in another country because of the environmental laws or other laws are more supportive of the needs of their businesses and deliver product to market. so with that, then we are looking at another set of tensions. we are expecting the global supply chain to be available at all times. to enable from an ict perspective our confidentiality of the businesses and then we're demanding those products maintain their integrity. it's no mistake that i'm using the confidencialty integrity and available of information assurance, that's in many ways we're talking about the three tenants of information assurance we're not worried about the integrity of the products coming in to the global supply chain that might comprise the businesses or confidentiality so software behind the actual stuff. the products are being built, delivered maintains, upgraded all around the world and they are vulnerable to opponents who wish it harm. to manipulate the product through the design through the life cycle. and adversaries that may have access to those particular networks or designed to have accessn'ting access t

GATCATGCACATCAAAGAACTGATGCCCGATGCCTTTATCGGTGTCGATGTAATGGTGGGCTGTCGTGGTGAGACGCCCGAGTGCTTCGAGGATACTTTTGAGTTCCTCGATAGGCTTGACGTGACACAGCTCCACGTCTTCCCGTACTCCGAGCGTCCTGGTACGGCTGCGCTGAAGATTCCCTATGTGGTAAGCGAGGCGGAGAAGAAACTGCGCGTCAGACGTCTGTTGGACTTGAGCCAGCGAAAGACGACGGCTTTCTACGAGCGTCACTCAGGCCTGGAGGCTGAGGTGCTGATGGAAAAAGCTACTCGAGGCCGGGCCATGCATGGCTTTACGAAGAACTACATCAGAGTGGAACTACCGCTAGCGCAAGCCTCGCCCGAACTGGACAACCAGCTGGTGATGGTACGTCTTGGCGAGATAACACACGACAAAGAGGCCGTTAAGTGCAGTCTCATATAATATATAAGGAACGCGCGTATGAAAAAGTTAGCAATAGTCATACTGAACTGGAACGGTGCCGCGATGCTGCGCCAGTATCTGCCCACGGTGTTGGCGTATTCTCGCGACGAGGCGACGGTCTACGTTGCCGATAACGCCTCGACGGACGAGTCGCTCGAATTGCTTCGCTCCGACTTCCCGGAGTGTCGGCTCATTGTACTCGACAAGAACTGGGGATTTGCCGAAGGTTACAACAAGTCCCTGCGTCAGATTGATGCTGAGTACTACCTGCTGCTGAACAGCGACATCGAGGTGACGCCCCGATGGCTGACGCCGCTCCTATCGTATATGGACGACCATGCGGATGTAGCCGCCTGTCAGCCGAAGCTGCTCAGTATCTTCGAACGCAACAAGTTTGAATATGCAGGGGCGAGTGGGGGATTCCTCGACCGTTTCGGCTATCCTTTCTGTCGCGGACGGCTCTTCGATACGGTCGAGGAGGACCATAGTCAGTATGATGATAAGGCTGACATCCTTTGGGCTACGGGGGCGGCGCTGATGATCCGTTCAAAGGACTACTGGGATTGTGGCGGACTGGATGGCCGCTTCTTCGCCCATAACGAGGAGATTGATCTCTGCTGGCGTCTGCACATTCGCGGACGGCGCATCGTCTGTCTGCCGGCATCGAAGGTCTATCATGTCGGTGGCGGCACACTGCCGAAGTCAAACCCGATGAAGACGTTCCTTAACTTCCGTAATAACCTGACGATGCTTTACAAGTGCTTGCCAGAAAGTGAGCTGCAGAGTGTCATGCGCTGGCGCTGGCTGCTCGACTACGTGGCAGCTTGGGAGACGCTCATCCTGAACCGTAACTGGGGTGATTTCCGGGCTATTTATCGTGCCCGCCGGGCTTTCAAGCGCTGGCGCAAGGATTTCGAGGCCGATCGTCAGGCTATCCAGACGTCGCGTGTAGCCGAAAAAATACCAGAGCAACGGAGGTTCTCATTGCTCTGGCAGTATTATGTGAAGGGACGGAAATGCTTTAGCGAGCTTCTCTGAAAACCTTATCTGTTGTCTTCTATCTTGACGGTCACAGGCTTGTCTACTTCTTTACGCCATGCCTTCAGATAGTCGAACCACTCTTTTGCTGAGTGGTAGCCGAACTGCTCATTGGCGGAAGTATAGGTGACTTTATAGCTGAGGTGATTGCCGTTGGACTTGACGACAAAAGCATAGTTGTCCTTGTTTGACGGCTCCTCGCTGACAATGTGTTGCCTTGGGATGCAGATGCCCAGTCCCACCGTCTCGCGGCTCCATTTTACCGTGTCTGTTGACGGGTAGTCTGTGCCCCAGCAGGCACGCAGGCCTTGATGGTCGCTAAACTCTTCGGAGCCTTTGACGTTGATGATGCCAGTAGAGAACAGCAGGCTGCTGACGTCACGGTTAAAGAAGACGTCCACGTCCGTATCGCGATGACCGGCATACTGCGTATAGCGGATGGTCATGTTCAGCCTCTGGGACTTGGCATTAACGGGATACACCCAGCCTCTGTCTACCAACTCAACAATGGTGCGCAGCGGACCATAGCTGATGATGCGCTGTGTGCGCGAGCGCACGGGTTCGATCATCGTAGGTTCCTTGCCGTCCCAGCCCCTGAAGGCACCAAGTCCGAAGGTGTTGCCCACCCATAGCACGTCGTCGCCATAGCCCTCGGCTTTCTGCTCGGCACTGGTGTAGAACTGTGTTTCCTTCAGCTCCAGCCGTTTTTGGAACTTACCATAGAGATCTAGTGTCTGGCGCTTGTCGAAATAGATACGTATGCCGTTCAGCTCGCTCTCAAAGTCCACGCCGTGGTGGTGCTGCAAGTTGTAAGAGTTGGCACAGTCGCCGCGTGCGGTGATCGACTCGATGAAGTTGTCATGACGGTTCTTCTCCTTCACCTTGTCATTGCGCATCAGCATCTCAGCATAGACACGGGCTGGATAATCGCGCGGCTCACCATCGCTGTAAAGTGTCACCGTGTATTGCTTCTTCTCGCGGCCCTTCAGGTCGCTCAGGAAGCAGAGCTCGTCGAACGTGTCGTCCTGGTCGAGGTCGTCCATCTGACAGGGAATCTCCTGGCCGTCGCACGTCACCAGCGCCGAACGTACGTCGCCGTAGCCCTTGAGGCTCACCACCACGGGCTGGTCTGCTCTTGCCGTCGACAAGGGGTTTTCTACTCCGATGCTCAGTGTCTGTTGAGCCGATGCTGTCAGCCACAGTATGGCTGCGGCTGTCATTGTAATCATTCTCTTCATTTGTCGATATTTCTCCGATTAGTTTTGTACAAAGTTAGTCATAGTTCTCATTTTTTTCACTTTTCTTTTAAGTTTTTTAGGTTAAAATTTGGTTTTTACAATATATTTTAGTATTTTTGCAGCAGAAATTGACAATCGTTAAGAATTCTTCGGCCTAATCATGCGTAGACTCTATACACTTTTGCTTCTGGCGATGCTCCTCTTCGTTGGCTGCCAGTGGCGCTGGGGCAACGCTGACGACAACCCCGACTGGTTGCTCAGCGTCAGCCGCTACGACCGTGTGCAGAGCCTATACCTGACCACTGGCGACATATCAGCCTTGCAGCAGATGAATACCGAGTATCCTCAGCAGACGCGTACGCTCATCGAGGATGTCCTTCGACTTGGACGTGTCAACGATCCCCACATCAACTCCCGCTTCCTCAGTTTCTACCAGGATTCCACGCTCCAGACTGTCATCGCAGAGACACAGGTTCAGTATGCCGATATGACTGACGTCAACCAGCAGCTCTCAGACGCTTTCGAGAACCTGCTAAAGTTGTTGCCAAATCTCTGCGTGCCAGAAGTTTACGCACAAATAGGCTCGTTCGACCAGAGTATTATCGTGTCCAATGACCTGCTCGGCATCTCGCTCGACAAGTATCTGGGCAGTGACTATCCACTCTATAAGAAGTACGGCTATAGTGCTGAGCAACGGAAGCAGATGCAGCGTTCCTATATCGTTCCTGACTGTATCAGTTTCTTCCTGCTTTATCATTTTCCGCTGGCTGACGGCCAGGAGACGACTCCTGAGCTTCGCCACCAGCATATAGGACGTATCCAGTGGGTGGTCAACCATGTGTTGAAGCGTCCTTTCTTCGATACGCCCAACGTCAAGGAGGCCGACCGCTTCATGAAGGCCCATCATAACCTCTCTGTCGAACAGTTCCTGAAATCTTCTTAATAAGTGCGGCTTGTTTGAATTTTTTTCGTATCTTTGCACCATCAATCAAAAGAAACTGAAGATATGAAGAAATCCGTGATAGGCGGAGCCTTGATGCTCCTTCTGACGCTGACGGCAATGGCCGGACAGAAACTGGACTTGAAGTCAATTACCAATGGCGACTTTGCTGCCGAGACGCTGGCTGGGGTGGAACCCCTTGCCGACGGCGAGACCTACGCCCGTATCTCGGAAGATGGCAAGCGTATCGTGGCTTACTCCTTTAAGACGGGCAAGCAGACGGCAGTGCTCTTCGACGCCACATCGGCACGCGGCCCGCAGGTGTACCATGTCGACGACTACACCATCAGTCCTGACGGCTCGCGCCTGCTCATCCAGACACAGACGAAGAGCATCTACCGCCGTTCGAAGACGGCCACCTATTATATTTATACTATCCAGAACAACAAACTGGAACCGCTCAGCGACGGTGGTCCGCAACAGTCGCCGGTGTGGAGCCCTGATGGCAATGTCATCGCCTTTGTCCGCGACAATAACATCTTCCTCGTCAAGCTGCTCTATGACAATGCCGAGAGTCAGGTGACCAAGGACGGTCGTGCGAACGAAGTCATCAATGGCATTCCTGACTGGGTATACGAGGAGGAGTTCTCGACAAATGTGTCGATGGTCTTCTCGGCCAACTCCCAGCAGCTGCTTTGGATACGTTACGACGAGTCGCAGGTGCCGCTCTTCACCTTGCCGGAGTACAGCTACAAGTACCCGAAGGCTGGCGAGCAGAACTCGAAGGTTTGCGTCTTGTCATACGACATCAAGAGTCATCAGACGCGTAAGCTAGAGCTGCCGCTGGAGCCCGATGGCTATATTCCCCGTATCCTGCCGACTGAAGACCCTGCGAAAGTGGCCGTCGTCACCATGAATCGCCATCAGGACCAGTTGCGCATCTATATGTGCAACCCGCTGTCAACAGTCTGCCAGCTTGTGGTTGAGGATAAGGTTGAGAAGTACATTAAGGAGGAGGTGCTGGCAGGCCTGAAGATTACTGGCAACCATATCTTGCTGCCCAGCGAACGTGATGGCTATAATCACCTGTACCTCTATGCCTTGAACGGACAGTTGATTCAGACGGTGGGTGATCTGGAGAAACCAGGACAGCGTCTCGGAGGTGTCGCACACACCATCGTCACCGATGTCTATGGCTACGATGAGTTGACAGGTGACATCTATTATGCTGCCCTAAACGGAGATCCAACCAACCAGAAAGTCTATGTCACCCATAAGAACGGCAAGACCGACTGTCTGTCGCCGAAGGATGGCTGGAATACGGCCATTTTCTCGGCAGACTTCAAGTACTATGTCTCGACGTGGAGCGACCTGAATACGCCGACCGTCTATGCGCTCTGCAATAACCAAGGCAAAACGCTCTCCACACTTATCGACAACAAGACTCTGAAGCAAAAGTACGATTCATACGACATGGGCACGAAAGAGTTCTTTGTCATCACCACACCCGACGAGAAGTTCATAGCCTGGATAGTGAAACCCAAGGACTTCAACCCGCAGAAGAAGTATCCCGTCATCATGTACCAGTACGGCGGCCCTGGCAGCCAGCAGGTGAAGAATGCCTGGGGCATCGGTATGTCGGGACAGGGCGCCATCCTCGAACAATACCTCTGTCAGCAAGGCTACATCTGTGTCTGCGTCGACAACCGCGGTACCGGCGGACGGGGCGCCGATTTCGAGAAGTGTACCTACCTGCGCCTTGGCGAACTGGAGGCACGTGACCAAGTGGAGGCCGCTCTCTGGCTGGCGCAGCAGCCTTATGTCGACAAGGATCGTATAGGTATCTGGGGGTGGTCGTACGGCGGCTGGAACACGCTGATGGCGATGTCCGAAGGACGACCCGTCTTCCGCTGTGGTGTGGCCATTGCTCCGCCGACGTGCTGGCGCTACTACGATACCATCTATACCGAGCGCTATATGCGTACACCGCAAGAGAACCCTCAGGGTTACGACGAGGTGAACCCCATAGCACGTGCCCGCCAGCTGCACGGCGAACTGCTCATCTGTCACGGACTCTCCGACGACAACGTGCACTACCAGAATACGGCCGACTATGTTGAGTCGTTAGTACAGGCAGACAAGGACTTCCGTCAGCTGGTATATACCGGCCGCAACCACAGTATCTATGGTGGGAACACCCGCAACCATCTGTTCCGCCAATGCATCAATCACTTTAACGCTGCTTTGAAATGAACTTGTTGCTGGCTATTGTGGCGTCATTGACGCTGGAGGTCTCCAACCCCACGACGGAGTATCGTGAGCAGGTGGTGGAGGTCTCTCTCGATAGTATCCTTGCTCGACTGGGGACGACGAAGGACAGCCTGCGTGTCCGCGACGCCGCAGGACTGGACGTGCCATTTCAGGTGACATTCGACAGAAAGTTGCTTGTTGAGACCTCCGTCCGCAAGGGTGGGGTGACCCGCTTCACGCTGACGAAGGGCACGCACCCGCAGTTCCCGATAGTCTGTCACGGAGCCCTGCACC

negate some of the new laws that are intended to require photo i.d.s? >> first observation is in terms of that case in maryland, that was one misguided example where it never should've happened. the race wasn't that close so it was a huge mistake by that individual and he paid for it with time in prison. in terms of your concern about voter i.d., having to show i.d., i live in virginia and i just got my voter card and did they allow anything like a utility bill or anything like that? it's a lot easier to vote in america than to get on an airplane so if you're worried about fraud, i think that -- these are feasible requirements. >> i guess in terms of polling, we tried to pull a registered voter list so there are registered voters presumably and then in elections we also try to sample people who not only register but have voted in past elections. [inaudible] how you account for that? >> our caller has asked about the voter i.d.. not a lot you can do but some of these places as you have pointed out, they have been thrown out or if they have been basically put aside for this election for